What is it?
Dubbed, Madrid Nuevo Norte, the massive real estate project was formerly known as Operation Chamartín,and was always planned as the next stage of development of the area around Chamartín train station after construction of the four towers.
The project covers some 3.3 million square meters of land and promises to create three new towers, among them one which reach the lofty height of 300metres and become Spain’s tallest building.
The development will consist 348 individual buildings of which 60 percent will provide office space and business premises and remaining 35.46 percent, new housing comprising 10.476 units, of which 20 percent is designated as “affordable housing”.
The project has been modified to ensure 80 percent of transport needs can be met by public transport with three new metro stations planned – Centro de Negocios , Fuencarral Sur and Fuencarral Norte – a new bus route and 15km of cycle lanes.
“We have put sustainability and sustainable mobility at the forefront,” explained Javier Herreros, one of the architects behind the project which also involves Ana Riaza, as well as Richard Rogers.
It will link two new housing developments with a “green corridor” and will see the redevelopment of Chamartin station, sinking the railyards beneath ground and covering it with a huge park to link the Plaza de Castilla with Avenida Burgos.
How much will it cost?
The budget for development is currently set at €7.3 billion but the plans estimate the project will boost the region’s economy by €18.3 billion, creating more than 240,000 new jobs.
Hasn’t this been talked about for years?
The project, first mooted in 1993, has been mired in political strife with subsequent city administrations battling to get it passed.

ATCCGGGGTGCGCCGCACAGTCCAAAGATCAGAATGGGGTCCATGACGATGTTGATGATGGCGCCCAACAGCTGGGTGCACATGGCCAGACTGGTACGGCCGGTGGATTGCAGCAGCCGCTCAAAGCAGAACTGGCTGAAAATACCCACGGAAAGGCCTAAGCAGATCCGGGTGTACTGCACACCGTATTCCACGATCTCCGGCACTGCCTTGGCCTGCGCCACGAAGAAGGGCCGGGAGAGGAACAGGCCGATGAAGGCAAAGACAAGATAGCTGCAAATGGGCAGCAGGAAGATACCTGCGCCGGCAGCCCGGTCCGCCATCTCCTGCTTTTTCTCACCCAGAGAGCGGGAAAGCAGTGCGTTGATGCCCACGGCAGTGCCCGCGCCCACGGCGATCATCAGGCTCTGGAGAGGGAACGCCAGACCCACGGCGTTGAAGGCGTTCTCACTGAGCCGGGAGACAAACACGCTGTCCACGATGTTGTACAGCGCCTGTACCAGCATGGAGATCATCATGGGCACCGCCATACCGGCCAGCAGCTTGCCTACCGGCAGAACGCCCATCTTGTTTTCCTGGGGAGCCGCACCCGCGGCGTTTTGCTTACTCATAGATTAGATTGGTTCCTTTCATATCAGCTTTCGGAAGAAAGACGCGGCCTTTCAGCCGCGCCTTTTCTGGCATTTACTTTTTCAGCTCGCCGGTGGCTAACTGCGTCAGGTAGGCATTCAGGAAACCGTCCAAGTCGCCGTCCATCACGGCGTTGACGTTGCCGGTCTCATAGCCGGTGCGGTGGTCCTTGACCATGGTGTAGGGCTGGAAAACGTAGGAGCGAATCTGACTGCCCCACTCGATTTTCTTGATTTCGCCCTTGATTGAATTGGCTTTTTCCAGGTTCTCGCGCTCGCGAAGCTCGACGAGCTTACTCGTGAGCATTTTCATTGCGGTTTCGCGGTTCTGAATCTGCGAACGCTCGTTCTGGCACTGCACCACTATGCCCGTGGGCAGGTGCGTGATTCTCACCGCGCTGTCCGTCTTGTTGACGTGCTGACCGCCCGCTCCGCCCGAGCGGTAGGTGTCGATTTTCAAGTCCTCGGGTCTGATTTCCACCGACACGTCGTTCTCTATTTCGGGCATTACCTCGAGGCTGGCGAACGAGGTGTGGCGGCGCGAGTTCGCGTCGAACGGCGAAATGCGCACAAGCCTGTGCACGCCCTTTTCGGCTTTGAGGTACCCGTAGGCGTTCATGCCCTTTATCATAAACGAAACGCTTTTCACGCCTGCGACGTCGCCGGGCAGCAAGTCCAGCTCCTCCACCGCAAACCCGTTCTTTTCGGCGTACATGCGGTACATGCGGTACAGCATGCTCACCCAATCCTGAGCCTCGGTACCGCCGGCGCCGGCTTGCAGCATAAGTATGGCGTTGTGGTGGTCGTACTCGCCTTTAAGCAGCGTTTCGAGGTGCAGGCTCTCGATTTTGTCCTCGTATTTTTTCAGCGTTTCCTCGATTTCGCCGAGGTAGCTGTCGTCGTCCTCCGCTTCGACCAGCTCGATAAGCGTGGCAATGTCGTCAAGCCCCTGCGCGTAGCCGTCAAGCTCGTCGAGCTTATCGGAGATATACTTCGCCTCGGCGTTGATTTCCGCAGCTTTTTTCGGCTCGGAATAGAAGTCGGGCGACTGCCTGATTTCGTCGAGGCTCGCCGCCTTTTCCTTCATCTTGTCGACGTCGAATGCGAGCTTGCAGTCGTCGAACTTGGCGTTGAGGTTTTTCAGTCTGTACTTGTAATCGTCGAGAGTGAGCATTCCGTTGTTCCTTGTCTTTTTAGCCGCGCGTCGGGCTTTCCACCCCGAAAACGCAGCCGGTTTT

It was all set for approval on two occassions but was scuppered both times by events beyond the control of any council.
The first because of the terrorist attack on four commuters trains in March 2004 and the second in 2008 when the global financial crisis sparked Spain’s construction bubble to burst and threatened the economic viability of such a grand project.
Finally, after going through various reincarnations under different mayors and with a thorough reworking by the last City Hall administration under Manuela Carmena, the project was tabled once again and won approval in a unanimous vote on Monday uniting councillors from Mas Madrid, PP, Ciudadanos, PSOE and Vox.
It now has to pass approval by Madrid’s regional government as the project involves rezoning legislation.
How long will it take?
Construction work is scheduled to start in late 2020, and the entire project is estimated to take 24 years to complete. It will be built in three destinct phases beginning with the station redevelopement and followed by Centro de Negocios (Business Center), Las Tablas Oeste, slated for completion in 2033, and Malmea-San Roque-Tres Olivos, due to be finished in 2037.
The group behind the project is the developer Distrito Castellana Norte (DCN), which is controlled by the BBVA bank, which has a 75.5percent stake in the project and construction conglomerate Grupo San José, with 24.5 percent stake.
So, by 2044, barring any delays, the north of Madrid will have completely transformed and boast an entirely new skyline.